the stage, or behind his back - and do it better than most in a more conventional position. The result was a stunning, completely individual performance which included hits like ‘Hey Joe,’ ‘The Wind Cries Mary’ and ‘Purple Haze,’ and the wildest version yet of ‘Wild Thing.’ But the teenagers who stood on their seats for Jimi Hendrix were unmoved - and I guess somewhat bewildered - by the Pink Floyd, a group for whom the new wave is more of a spring tide.”

Known as the New Hippodrome since replacing the Old Hippodrome in 1937, this venue was known as 'The showplace of the Midlands'. The venue was once again renamed to 'Coventry Theatre' in 1953.


In the 1980s and 1990s the venue was used as as bingo hall, until finally being demolished in 2002.


On this photo taken during the demolition you can still see the outline of the Stage 'arch'.

After the shows the bands stay at the Hotel Leofric in Coventry, here seen on a period postcard. Nowadays it is part of the Travelodge Hotel group.


If you or anyone you know attended one of the shows at the Coventry Theatre on 19 November 1967, please  drop us a note at
We would really appreciate hearing from you!

22 November 1967 Portsmouth Guildhall

22 November 1967 Portsmouth Guildhall

On 22 November the Tour plays the Guildhall in Portsmouth.
Songs 1st show:

Stone Free
Hey Joe
Purple Haze
Foxy Lady
The Wind Cries Mary
Wild Thing

Songs 2nd show: unknown

Portsmouth Evening News (23 November) by ‘Spinner’: “Pop music is a horrible noise - a cacophony of over-amplified guitars and tone-deaf singers. So might a critic picked at random say. Last night at Portsmouth Guildhall four of Britain’s leading groups went a long way to persuading 3,000 youngsters that such an anti-pop opinion could be right after all... Never has a pop show been so deafening and so lacking in variety and good presentations. The exception was the start of the show Jimmy Hendrix, as loud as any of the others but twice as talented and a superb showman. He crouched, he leapt, he did a somersault - but still he played that guitar with one hand, two hands, his teeth, his forearm and his hips! The remorseless roar of his guitar, coupled with bass player Noel Redding and drummer Mitch Mitchell, formed a crude and earthy blues style which made the other groups seem dull.”

From someone who attended the 1st show:  “I can’t exactly remember in what order Jimi played his set, but he started with ‘Fire’ and went through ‘Stone Free,’ ‘Hey Joe,’ ‘Purple Haze,’ ‘Foxy Lady,’ maybe ‘The Burning Of The Midnight Lamp’ but definitely ending with ‘Wild Thing.’ Jimi also played ‘The Wind Cries Mary’ which Mitch Mitchell came forward [to introduce]. I remember Jimi saying in between one number, ‘We don’t want no clowning around out there - we’re the only ones allowed to clown around.’ His guitar was mainly a white Stratocaster with rosewood neck and a multicoloured [scratch plate]. A really smart looking guitar, the other guitar on stage was a battered red Strat which he only used for ‘Wild Thing.’ He completed his set by throwing the guitar over the top of the Marshall stacks, where it was duly caught by a roadie standing behind. Obviously, it was intended to do quite a few more concerts before finally becoming un-useable. And there you have it. It was a good performance and it will always remain a treasured memory of my teenage years.”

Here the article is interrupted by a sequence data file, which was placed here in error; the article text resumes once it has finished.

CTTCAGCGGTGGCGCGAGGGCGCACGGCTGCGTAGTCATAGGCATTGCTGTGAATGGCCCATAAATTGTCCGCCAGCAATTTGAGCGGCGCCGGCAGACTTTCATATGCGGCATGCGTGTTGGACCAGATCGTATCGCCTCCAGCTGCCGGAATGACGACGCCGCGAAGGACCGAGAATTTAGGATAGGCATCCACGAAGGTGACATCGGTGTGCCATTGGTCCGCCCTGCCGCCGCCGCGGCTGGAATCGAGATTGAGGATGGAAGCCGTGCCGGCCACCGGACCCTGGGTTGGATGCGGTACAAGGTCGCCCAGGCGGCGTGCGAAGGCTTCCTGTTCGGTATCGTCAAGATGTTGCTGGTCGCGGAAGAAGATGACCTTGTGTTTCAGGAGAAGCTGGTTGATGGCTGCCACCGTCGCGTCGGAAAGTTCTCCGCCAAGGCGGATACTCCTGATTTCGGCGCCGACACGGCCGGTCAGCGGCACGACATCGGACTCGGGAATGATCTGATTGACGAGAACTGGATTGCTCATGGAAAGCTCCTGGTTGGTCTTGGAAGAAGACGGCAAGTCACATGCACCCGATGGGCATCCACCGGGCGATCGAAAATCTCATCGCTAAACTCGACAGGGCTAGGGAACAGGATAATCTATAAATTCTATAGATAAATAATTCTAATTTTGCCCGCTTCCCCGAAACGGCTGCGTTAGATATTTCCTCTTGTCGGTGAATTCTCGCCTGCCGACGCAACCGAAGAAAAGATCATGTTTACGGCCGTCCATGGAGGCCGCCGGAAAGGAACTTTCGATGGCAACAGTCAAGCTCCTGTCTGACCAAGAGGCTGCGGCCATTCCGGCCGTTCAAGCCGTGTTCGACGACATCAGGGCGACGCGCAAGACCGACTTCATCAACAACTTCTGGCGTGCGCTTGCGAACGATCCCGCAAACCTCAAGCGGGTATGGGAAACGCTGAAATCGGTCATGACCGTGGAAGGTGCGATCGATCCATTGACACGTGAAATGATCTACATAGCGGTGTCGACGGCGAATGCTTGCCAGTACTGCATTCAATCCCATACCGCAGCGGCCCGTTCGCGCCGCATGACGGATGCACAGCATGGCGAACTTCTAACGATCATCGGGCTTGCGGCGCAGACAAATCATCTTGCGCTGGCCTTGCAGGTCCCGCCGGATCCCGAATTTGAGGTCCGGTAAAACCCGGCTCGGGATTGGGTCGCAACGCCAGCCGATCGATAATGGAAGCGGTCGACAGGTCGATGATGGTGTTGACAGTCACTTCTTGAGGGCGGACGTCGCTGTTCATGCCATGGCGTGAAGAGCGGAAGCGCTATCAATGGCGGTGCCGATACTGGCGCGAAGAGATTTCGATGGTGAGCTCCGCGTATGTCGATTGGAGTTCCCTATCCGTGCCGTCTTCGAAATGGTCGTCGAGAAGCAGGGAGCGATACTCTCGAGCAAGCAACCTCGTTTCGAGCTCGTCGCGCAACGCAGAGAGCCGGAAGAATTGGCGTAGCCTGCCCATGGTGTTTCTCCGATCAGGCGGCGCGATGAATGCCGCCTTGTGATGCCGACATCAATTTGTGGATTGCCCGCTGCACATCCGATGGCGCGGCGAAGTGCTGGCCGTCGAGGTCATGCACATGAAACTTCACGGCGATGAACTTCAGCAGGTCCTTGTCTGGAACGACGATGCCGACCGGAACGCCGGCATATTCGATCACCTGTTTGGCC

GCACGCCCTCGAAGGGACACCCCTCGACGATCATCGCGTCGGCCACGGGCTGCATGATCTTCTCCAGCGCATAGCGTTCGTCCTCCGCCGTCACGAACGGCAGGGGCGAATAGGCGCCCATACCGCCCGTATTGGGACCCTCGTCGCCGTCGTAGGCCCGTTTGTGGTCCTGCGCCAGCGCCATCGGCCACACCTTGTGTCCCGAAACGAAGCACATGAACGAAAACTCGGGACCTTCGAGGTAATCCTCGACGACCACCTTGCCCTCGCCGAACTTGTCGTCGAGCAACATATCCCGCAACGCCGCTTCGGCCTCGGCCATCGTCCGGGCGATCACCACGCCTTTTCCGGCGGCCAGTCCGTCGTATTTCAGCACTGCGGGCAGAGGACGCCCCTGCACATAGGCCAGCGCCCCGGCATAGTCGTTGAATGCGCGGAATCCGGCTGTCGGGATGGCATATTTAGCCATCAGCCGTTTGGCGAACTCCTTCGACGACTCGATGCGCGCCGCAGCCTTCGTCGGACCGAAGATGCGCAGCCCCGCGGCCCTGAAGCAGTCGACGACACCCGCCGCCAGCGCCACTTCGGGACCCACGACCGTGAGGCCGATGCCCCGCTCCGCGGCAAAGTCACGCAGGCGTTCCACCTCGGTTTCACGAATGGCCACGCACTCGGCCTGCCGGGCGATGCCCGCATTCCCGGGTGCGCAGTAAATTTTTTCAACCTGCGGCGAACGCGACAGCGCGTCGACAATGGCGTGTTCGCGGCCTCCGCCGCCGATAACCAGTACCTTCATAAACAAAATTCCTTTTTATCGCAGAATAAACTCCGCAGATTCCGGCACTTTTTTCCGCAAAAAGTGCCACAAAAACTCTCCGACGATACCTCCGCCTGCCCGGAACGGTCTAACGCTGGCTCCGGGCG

If you or anyone you know was at one of the shows on the 22th of November 1967 at the Portsmouth Guildhall please drop us a line at

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23 November 1967 Sophia Gardens Pavillion, Cardiff

23 November 1967

Sophia Gardens Pavillion, Cardiff.

On November the 23rd the Tour plays the Sophia Gardens Pavillion.


Songs 1st show: unknown

Songs, 2nd show:

Foxy Lady
Hey Joe
Purple Haze
Wild Thing

Sophia Gardens is a sporting venue on the west bank of the River Taff in Cardiff, one mile north of Cardiff Arms Park and is named after Sophia Rawdon-Hastings. Daughter of the 1st Marquess of Hastings and wife to the 2nd Marquess of Bute, Sophia Rawdon-Hastings was concerned to provide open space for recreation in the rapidly expanding city in the late 1800s, in which her husband was heavily involved. The area is currently owned by Cardiff City Council.
The Sophia Gardens Pavillion was host to many concerts and package tours.

Here is a photo of Pink Floyd on stage at the Pavillion in 1974

 Demolished in 2007 to be replaced by the so-called 'Really-Welsh Pavillion'.

If you or anyone you know attended one of the shows on the 23rd of November 1967 at the Sophia Gardens Pavillion in Cardiff please drop us a note at

We would really appreciate hearing from you!

24 November 1967 Colston Hall, Bristol

24 November 1967

Colston Hall, Bristol


On November 24th the Tour plays the Colston Hall in Bristol.


Bristol Evening Post (25 November): “In the hall, youths hurled abuse at performers, but the trouble died down as officials brought the shouting minority under control. But the incidents did not spoil a triumphant return of Hendrix to the first city to put him into the charts. He paid tribute to Bristol over the microphone and then launched into the wildest, noisiest pop music of all... He received a frenzy of applause.”

Many people today wish they had seen Jimi Hendrix in concert. Malcolm Coates was lucky enough to witness one of the 2 shows that he played at the Colson Hall on November 24th 1967. Malcolm, who was 14 years old when he saw Hendrix perform, recalls, ‘the performance made so much of an impression on me that I wrote a review a few months later for my English class’.

Taken from Malcolm’s review: